The business secretary said Tata will impose “no set time-frame” on the sales process and sought to assuage fears that the company could shut the loss-making Port Talbot steelworks within weeks after meeting its senior figures in Mumbai, including the chairman, Cyrus Mistry.
Javid said the official sales process for Tata’s steel business will start by Monday, with the company sending out a sales document and appointing advisers.
“What they have said is that they will allow a reasonable amount of time for this process to be completed,” Javid said.
His comments were supported by the tycoon behind Liberty House, which is interested in buying Tata’s UK business. Sanjeev Gupta told the Guardian that it is not in Tata’s interests to close the sites and it would cost the company “billions and billions”.
The government is keen to demonstrate it has a grip on the steel crisis after Javid was forced to return early from a trip to Australia last week when Tata announced it was putting its UK assets up for sale.
No minister was in Mumbai last week when the board meeting was held at which the decision was made to reject a costly investment plan and put the British steel business up for sale, and Labour accused the government of being “missing in action”.
The Labour leader, Jeremy Corbyn, called on Javid to allow union representatives to be involved in the process to select any potential buyer of the business.
“The workforce’s union representatives have to be part of any negotiation or assessment of bids,” he said, adding that if the government provides taxpayer-backed help to any potential buyer, it must also take a stake.
Angela Eagle, the shadow business secretary, pointed out that the government had had ample warning of the looming crisis in the steel sector, with Labour MPs raising the issue more than 200 times since the general election.
But speaking in Mumbai after meeting Tata, Javid said the government was now determined to do everything it could to enable a sale.
“The UK government has made it clear to any potential buyer that we understand that there’s going to be some issues – whether they’re to do with power, with a plant, with procurement – whatever those issues are, that we might be able to help with and help further,” said Javid.
He added that a number of potential buyers, including Liberty House, had already come forward and said: “What I’d like to see is many more come forward, and I hope that’s what happens when the formal process begins, and I’m sure it will.”
Gupta, who held talks with Javid on Tuesday, said the UK and Welsh governments were “very motivated” to find a solution for the steel industry. He also played down fears that Tata could close Port Talbot and the rest of its UK sites before a buyer can be found.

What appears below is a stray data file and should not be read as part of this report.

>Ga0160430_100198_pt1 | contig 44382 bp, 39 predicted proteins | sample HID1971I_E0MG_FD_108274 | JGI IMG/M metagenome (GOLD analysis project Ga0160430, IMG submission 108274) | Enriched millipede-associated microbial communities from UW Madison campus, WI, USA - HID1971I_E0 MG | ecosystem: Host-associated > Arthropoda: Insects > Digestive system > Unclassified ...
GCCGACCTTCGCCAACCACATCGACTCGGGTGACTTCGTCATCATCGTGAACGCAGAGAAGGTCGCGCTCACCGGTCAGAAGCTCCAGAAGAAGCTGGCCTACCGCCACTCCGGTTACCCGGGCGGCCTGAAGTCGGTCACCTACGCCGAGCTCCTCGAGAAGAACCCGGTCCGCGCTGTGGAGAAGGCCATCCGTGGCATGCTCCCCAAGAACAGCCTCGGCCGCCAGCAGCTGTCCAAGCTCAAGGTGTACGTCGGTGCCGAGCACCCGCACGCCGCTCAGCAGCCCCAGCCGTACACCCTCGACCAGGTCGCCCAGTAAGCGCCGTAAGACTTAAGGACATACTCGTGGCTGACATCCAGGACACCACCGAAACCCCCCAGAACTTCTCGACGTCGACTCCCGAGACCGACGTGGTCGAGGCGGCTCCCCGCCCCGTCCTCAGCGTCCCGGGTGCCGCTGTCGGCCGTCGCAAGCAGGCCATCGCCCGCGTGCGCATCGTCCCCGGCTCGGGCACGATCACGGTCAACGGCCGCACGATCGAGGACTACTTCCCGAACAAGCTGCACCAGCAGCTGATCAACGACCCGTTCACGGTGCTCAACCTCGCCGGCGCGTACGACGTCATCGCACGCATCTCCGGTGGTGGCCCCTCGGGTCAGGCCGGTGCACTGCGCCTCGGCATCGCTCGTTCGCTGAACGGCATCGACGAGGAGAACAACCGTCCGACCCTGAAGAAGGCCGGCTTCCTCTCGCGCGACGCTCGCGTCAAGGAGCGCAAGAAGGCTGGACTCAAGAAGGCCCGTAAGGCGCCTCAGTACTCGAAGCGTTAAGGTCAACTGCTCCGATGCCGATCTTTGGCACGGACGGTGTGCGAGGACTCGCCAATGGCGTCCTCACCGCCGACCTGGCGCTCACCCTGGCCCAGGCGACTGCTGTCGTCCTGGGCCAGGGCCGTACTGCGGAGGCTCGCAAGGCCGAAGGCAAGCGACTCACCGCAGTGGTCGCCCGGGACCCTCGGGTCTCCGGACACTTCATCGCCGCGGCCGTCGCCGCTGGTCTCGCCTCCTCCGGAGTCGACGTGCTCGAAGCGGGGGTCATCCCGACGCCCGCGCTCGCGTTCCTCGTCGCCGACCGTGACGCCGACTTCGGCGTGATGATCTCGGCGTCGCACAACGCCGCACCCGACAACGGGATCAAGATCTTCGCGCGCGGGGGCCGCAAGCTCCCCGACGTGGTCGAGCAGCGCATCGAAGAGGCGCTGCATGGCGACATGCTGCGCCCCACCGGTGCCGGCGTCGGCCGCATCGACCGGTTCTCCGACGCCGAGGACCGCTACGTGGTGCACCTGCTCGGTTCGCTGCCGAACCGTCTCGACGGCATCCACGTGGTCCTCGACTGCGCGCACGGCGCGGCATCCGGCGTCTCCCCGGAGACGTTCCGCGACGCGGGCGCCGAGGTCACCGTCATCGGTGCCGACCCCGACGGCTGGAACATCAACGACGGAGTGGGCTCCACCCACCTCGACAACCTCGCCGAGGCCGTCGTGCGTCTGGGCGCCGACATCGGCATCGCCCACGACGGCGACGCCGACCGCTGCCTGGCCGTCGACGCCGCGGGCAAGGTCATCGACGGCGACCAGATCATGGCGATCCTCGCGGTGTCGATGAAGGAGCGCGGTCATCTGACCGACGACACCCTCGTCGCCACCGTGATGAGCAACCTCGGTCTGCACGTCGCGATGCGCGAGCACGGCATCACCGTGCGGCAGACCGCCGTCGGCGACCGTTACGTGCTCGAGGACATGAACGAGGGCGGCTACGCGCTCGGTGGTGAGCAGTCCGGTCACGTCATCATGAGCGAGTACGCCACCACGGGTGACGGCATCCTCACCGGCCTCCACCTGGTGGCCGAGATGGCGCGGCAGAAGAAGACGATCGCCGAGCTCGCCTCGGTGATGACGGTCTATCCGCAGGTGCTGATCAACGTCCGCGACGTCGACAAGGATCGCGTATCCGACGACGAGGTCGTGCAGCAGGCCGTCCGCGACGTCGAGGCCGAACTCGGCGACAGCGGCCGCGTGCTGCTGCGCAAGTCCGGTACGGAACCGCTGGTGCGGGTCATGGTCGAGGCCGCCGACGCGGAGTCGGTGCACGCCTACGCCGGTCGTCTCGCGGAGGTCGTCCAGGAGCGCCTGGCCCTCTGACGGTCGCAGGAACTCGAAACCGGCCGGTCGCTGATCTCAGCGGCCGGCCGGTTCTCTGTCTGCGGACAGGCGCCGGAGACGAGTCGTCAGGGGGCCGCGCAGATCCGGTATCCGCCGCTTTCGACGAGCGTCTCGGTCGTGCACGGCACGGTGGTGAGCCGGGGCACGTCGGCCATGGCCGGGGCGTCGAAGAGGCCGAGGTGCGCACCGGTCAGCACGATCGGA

“It is certainly not in their interest in any shape or form to shut it down,” he said. “The cost would be far, far, far greater [than finding a buyer]. If you talk about the pension liabilities, if you talk about the environmental liabilities, the redundancies – the costs would be enormous, it would be billions and billions. So I don’t see them wanting to shut it down.”
Gupta said the government has stated it will not provide cash towards a rescue deal.
“I don’t know about money because they said they can’t do anything which constitutes state aid,” he said. “So they won’t be able to give anybody money per se, but they can solve problems like power or they can provide commercial loans and things. But they can’t actually give money, that’s against EU regulations.”
Gupta admitted that it would be a “big step forward” for Liberty to buy Tata’s business, which employs 15,000 people, but said that he expects to make a proposal to the Indian company when the sales process start.
Trade unions also welcomed Javid’s comments. Roy Rickhuss, general secretary of Community, said: “I am encouraged to learn that Tata has committed to be a responsible seller and to allow the time we need to secure a new commercial operator.”
“It raises the question of an industrial strategy for the UK, since steel is the foundation of the manufacturing base of this country and affects many other industries,” he said.
Dr Morgan, who is also bishop of the Diocese of Llandaff, which includes Port Talbot, said: “I am not an economist but it is a fact that business rates in the steel industry in the UK are much higher than in other parts of the EU and energy costs per ton of steel made in the UK are more than double those of Germany.”
“The danger is that if all steelmaking plants are closed, once they are gone, the price of steel will increase and that will have far reaching repercussions on our economy and industry.”
guardian.co.uk © Guardian News and Media Limited 2010